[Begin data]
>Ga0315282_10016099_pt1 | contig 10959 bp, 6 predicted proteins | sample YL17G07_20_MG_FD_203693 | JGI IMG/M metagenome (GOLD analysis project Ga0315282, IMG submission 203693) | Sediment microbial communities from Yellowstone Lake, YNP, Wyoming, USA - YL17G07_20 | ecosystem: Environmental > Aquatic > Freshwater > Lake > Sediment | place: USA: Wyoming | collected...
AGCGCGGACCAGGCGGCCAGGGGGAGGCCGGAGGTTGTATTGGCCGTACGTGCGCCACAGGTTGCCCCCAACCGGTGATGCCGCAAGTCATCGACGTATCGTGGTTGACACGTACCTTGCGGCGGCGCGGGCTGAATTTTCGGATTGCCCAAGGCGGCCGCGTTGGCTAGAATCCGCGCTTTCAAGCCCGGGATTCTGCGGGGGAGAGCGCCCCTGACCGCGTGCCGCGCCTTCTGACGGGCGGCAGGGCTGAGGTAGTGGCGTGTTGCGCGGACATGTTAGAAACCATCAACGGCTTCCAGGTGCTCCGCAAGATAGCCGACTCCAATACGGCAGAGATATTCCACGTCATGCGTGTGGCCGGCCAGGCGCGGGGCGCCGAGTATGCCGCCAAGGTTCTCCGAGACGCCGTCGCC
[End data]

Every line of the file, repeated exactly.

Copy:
>Ga0315282_10016099_pt1 | contig 10959 bp, 6 predicted proteins | sample YL17G07_20_MG_FD_203693 | JGI IMG/M metagenome (GOLD analysis project Ga0315282, IMG submission 203693) | Sediment microbial communities from Yellowstone Lake, YNP, Wyoming, USA - YL17G07_20 | ecosystem: Environmental > Aquatic > Freshwater > Lake > Sediment | place: USA: Wyoming | collected...
AGCGCGGACCAGGCGGCCAGGGGGAGGCCGGAGGTTGTATTGGCCGTACGTGCGCCACAGGTTGCCCCCAACCGGTGATGCCGCAAGTCATCGACGTATCGTGGTTGACACGTACCTTGCGGCGGCGCGGGCTGAATTTTCGGATTGCCCAAGGCGGCCGCGTTGGCTAGAATCCGCGCTTTCAAGCCCGGGATTCTGCGGGGGAGAGCGCCCCTGACCGCGTGCCGCGCCTTCTGACGGGCGGCAGGGCTGAGGTAGTGGCGTGTTGCGCGGACATGTTAGAAACCATCAACGGCTTCCAGGTGCTCCGCAAGATAGCCGACTCCAATACGGCAGAGATATTCCACGTCATGCGTGTGGCCGGCCAGGCGCGGGGCGCCGAGTATGCCGCCAAGGTTCTCCGAGACGCCGTCGCC